Taobao has taken its online marketplace to an offline fair in Shanghai for the weekend, as parent company Alibaba Group looks to spotlight the young entrepreneurs doing business on China’s largest e-commerce site.
The fair, called the Taobao Maker Festival, brought together 72 of these up-and-coming merchants, who sell everything from bamboo bicycles to foldable guitars to 3D-printed jewelry. Alibaba is putting particular focus on China’s young generation, the company said, because it is the most active group on Taobao.
“Millennials are the driving force behind Taobao Marketplace, with 70 percent of buyers in their 20s and 30s,” Alibaba Chief Marketing Officer Chris Tung said in a statement. These twenty- and thirtysomethings “make a strong contribution to the platform’s active ecosystem,” he said.
That ecosystem includes not just e-commerce but also digital media such as news and live streaming, online communities of like-minded shoppers and services such as travel booking and food delivery. And the majority of this activity is playing out on mobile devices. Mobile Taobao, launched in 2009, currently has 369 million monthly active users and they spend more than 25 minutes a day using the app. The average time spent on Amazon and eBay’s mobile apps are about 9 minutes and 11 minutes, respectively, while users of social media site Twitter spend 16 minutes.
Some of those buyers are becoming sellers as well, leveraging Taobao to launch their businesses, according to Alibaba. In the process they too are helping to shift the site’s reputation as a consumer-to-consumer sales channel to a lifestyle destination for one of China’s most important demographics.
“Mobile Taobao has evolved into an interactive lifestyle platform driven by a vibrant young consumer population who seek to do much more than just shop,” Alibaba CEO Daniel Zhang said in the statement. “It is a destination for innovators, entrepreneurs and creatives to showcase and experiment amongst a community of 423 million Chinese consumers on our China retail marketplaces that come to Mobile Taobao to explore, discover and be entertained.”
Beijing-based entrepreneur David Wang, 29, took to Taobao to expand the bamboo bicycle business he started two years ago. Wang chose bamboo because it’s easier to work with than steel, which requires welding skills most people don’t have, he said. He doesn’t sell the bikes, however. Instead, he charges customers to come into his workshop and he helps them build the bikes themselves—for RMB 2,000 ($300) and up. All the parts, from the bamboo to the individual components, are purchased through Taobao, he said, and the site is helping to build brand awareness for his company so that he can take his workshops on the road.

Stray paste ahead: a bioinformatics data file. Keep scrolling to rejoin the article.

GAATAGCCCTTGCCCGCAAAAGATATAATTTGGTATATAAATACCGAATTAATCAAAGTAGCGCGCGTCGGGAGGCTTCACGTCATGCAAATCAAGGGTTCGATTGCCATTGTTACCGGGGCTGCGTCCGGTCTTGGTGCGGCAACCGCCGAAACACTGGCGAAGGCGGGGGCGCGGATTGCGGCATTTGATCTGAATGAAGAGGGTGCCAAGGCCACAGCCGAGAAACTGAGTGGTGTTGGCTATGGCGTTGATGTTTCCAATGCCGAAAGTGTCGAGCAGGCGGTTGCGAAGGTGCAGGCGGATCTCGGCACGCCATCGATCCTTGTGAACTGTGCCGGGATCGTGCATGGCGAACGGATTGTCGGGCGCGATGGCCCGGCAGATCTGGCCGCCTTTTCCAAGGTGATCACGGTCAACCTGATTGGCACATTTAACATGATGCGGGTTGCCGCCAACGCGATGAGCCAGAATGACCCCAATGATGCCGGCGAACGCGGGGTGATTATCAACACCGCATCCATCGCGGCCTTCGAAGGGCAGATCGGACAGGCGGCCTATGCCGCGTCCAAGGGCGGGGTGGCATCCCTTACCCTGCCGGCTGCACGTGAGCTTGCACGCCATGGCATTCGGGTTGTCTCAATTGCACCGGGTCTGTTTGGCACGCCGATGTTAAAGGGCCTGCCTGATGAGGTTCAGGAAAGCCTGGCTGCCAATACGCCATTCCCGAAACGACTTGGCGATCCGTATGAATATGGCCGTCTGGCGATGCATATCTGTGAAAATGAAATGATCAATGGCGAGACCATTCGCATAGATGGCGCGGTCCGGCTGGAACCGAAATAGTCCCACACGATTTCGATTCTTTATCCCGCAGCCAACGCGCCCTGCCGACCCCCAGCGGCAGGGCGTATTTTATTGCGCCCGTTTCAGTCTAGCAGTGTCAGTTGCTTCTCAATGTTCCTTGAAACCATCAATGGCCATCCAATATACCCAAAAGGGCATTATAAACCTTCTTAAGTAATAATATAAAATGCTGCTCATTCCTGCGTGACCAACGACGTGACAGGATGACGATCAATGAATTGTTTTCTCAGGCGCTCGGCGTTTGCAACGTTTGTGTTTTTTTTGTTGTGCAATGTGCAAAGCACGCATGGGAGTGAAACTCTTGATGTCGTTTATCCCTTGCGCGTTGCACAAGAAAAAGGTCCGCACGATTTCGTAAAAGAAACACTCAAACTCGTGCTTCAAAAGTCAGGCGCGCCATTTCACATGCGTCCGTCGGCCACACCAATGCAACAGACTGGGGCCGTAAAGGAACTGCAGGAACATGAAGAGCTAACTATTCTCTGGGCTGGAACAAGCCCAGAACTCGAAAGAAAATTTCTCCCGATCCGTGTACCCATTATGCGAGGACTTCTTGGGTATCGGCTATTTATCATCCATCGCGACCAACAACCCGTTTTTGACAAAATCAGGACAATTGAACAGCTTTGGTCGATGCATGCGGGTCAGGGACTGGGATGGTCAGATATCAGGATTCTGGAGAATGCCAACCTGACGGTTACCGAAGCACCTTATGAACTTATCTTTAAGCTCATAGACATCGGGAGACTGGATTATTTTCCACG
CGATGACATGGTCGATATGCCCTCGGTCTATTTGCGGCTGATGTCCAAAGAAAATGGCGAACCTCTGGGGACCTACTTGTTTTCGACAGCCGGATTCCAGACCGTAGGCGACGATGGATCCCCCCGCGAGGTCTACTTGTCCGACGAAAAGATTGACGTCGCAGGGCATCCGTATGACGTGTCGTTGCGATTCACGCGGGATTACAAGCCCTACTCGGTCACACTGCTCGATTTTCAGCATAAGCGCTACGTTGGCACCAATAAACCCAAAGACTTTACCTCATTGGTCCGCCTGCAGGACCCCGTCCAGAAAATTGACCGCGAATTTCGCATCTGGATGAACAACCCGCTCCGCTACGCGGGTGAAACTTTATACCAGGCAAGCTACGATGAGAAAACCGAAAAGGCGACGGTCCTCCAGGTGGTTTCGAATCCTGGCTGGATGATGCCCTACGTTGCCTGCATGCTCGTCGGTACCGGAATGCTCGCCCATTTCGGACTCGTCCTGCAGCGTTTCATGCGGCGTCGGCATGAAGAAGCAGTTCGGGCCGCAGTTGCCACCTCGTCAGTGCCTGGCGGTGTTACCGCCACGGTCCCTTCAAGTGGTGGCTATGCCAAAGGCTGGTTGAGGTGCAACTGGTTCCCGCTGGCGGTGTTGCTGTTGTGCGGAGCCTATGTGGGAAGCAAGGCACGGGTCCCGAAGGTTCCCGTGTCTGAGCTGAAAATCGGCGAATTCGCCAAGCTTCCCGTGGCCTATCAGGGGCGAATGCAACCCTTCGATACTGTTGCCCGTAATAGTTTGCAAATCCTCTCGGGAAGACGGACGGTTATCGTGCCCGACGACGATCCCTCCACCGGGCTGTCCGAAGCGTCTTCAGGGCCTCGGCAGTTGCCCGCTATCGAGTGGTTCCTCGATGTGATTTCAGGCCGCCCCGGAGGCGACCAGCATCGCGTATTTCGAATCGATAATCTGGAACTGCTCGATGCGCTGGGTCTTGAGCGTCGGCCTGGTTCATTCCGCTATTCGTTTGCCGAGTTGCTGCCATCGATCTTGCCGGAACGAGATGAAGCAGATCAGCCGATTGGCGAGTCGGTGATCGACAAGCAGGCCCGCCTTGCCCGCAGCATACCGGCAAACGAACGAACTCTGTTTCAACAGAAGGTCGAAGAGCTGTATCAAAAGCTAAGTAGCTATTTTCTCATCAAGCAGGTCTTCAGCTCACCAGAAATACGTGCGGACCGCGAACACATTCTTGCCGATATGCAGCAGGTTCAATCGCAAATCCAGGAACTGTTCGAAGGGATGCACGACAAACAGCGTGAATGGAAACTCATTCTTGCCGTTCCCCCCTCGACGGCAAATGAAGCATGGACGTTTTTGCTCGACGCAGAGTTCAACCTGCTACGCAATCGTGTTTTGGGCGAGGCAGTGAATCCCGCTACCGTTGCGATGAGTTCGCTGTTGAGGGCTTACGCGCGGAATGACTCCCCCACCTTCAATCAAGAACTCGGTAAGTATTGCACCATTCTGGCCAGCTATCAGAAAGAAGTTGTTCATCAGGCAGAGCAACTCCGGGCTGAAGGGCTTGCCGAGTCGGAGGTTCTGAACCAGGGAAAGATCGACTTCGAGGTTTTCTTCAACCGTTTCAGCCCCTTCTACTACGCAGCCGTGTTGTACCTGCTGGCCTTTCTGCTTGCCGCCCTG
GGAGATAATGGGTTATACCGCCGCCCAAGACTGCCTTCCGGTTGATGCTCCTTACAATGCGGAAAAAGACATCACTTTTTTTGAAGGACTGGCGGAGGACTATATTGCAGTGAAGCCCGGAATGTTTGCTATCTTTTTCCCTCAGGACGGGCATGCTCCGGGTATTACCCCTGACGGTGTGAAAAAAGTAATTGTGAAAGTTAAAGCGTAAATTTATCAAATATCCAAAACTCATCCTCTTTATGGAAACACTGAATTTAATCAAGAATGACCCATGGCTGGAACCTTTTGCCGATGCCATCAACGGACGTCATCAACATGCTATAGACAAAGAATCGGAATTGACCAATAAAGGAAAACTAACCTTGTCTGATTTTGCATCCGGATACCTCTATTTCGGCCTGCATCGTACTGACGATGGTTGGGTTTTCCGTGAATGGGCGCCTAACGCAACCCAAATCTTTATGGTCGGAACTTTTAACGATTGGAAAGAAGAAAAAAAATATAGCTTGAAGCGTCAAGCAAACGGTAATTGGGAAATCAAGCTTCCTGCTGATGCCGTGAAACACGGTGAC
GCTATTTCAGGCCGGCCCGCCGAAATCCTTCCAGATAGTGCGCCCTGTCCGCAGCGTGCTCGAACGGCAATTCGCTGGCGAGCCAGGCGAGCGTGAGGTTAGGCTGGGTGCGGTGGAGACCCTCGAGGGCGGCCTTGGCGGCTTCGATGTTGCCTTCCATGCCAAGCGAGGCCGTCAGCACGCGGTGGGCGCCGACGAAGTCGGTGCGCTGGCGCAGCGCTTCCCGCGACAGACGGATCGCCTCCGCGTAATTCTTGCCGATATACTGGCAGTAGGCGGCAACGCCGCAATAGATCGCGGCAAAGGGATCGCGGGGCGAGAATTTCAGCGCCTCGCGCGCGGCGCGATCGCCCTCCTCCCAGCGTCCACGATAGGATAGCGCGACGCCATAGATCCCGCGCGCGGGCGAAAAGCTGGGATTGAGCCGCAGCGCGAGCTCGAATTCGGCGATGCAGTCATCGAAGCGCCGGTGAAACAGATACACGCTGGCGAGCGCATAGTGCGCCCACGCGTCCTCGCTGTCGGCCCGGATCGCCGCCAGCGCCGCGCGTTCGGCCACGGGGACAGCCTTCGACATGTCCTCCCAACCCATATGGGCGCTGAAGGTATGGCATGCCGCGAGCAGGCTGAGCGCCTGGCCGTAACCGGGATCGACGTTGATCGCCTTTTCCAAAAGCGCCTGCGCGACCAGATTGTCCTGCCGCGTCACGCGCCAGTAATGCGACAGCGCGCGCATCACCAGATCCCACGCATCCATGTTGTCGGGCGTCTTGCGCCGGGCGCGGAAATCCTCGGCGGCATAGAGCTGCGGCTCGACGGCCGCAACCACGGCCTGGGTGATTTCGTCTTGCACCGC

An American-born Chinese—his father is from Hong Kong—Wang said his seven years working as a market researcher in China’s automotive industry led to the idea. Many of the young consumers he interviewed talked about the social pressure to own a high-end car, whether for professional or marital status, so Wang decided he wanted to restore the social value that China previously had associated with the bicycle. He said his product will resonate with consumers who share a similar value system at a time when China’s younger generations are increasingly looking for ways to explore and express their identities.
“Consumption is one way to explore that,” he said. But so is building things, he added. “It’s about exploring something through making it rather than buying it.”
When 37-year-old Rachel Hu’s family was prepping its compact, foldable guitars for the Chinese market, they turned to Taobao as well. Her father-in-law had spent 30 years making guitar parts out of a factory in Wenzhou in China’s eastern Zhejiang Province for global brands such as Fender and Gibson, and designed the new guitar two years ago after retiring and passing the operation to his son. Eventually the production of the molds needed to perfect the guitar overtook the factory’s operations and the family decided to focus on its own product full time.
The new company, ALP, moved to Hangzhou and last year launched a crowdfunding campaign through Taobao to gauge interest in the guitar. The family raised RMB 208,000 (about $31,000) from 70 orders when they’d planned for just RMB 100,000. The company now sells a range of guitars and basses between RMB 3,680 and RMB 8,000, and Hu credits Taobao with helping them find an audience.
“It was hard to sell to regular stores because no one knew our guitar yet,” she said. “So it was good to put our story on Taobao.”
The makers aren’t the only draw for attendees. Alibaba is also using the event to highlight its push into virtual reality. Attendees will be able to test a beta version of the company’s Buy+ online shopping experience, which allows consumers to shop in a 360-degree virtual store. U.S.-based mixed-reality company Magic Leap, which Alibaba invested in earlier this year, is also in Shanghai to give a keynote presentation in the afternoon.